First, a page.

A major art exhibition In Her Own Voice: The Art of Lucy Kemp-Welch has opened at the Russell-Côtes Art Gallery & Museum on the East Cliff coast path at Bournemouth.
It is open all summer until Sunday 1 October before being shown at the National Horse Racing Museum in Newmarket. Lucy Kemp-Welch is famous for her equine paintings and especially her illustrations for Anna Sewell’s Black Beauty.
Her first experience of horses was in Bournemouth where she was born in 1869. At the instigation of her mother, Lucy spent one day a week at a vet’s infirmary at Christchurch where she was able to study the anatomy of horses.
In 1890, when Lucy was attending Boscombe’s Drummond Road School of Art, her A drink by the way painting was accepted for the Bournemouth Industrial and Loan Exhibition at the Grand Hotel. The following year she won a place at the Herkomer School of Art in Bushey, Hertfordshire.
She became famous in 1895 when her Gypsy Horse Drovers was included in the Royal Academy of Art summer exhibition. That year she and her sister Edith spent the summer in the New Forest sketching horses and ponies.
The following year Lucy painted Foam Horses which we are told was ‘inspired by the sea off Parkstone Beach, Poole’. Does this mean Branksome, Flag Head Chine or possibly Sandbanks? This was some years before racehorses were stabled at Sandbanks and the ‘Foam’ horses are thought to be army horses being exercised in the sea. The painting, now in the current exhibition, was another to be included in the RA Summer Exhibition.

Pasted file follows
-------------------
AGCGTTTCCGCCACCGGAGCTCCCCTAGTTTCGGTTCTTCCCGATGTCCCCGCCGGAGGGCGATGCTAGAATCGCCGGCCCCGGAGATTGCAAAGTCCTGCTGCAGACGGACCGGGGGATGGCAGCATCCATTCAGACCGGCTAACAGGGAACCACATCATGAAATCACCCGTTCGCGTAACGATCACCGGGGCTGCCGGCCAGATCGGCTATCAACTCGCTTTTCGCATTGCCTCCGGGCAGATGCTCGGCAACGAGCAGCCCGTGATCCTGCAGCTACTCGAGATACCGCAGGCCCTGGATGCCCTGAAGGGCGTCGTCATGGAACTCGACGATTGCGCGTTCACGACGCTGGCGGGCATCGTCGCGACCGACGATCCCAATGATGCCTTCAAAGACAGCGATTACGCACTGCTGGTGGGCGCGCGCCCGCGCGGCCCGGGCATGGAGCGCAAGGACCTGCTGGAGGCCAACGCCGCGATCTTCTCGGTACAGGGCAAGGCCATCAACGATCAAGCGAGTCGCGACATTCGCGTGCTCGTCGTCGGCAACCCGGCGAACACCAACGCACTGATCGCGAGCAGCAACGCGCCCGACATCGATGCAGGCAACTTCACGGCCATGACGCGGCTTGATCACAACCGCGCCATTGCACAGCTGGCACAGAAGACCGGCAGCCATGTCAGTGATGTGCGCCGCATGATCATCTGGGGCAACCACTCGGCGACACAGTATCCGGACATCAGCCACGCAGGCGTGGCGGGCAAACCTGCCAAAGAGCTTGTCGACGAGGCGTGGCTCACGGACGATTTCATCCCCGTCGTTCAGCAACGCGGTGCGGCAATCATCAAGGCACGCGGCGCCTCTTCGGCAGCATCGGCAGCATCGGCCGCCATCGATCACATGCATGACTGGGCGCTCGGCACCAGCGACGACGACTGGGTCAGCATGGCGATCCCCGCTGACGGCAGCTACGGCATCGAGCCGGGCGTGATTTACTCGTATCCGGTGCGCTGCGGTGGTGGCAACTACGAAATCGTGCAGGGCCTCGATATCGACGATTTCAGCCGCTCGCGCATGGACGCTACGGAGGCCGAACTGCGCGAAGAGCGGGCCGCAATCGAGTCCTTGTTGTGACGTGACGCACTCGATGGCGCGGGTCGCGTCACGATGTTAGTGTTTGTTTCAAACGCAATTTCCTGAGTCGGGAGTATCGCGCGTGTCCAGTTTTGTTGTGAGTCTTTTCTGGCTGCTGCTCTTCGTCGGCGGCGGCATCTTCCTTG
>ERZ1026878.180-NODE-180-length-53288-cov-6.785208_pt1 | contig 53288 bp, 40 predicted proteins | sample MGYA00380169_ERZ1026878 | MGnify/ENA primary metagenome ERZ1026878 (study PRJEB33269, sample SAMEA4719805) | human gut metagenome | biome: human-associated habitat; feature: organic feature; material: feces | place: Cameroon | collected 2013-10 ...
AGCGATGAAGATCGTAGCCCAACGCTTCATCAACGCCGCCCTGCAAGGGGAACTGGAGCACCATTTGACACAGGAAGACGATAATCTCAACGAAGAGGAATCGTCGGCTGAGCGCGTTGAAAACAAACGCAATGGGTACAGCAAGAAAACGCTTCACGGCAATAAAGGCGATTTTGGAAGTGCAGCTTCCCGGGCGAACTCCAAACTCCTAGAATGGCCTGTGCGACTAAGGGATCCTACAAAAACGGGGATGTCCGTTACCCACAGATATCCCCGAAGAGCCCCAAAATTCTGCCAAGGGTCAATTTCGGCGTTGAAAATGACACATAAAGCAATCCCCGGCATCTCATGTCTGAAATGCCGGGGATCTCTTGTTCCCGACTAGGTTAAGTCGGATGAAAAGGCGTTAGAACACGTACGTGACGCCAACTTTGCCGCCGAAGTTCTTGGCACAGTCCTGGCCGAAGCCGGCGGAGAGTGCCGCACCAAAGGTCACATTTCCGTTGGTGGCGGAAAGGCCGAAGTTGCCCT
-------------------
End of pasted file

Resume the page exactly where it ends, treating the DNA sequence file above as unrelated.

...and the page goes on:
In the 1900 RA Summer Exhibition she exhibited Horses bathing in the Sea, now in National Gallery of Victoria in Melbourne, which she had definitely begun with a sketch on Sandbanks beach. Purbeck and Old Harry Rocks can be seen in the background. She never used photography but always relied on pencil sketches made on site to complete the oil painting. This one was completed at Bushey where by this time she had made her permanent home.
Although living in Bushey she often returned to her home town where in 1924 she exhibited by invitation in the Bournemouth Arts Club exhibition. The following year she became its Vice-President. At the club’s 1930 exhibition (at Poole Hill College; now Poole Hill Brewery) she showed Mixed Company of a Race Meeting painted in 1905.
The Russell-Côtes show, the first significant retrospective, is curated by art historian David Boyd Haycock and coincides with the publication of his new biography of the artist: Lucy Kemp-Welch 1869-1968 (ACC Art Books, £45).
Souvenirs available include tea towels and cards (Foam Horses post card 65p.)
Open Tuesday to Sunday; admission £8.50, student £4.10.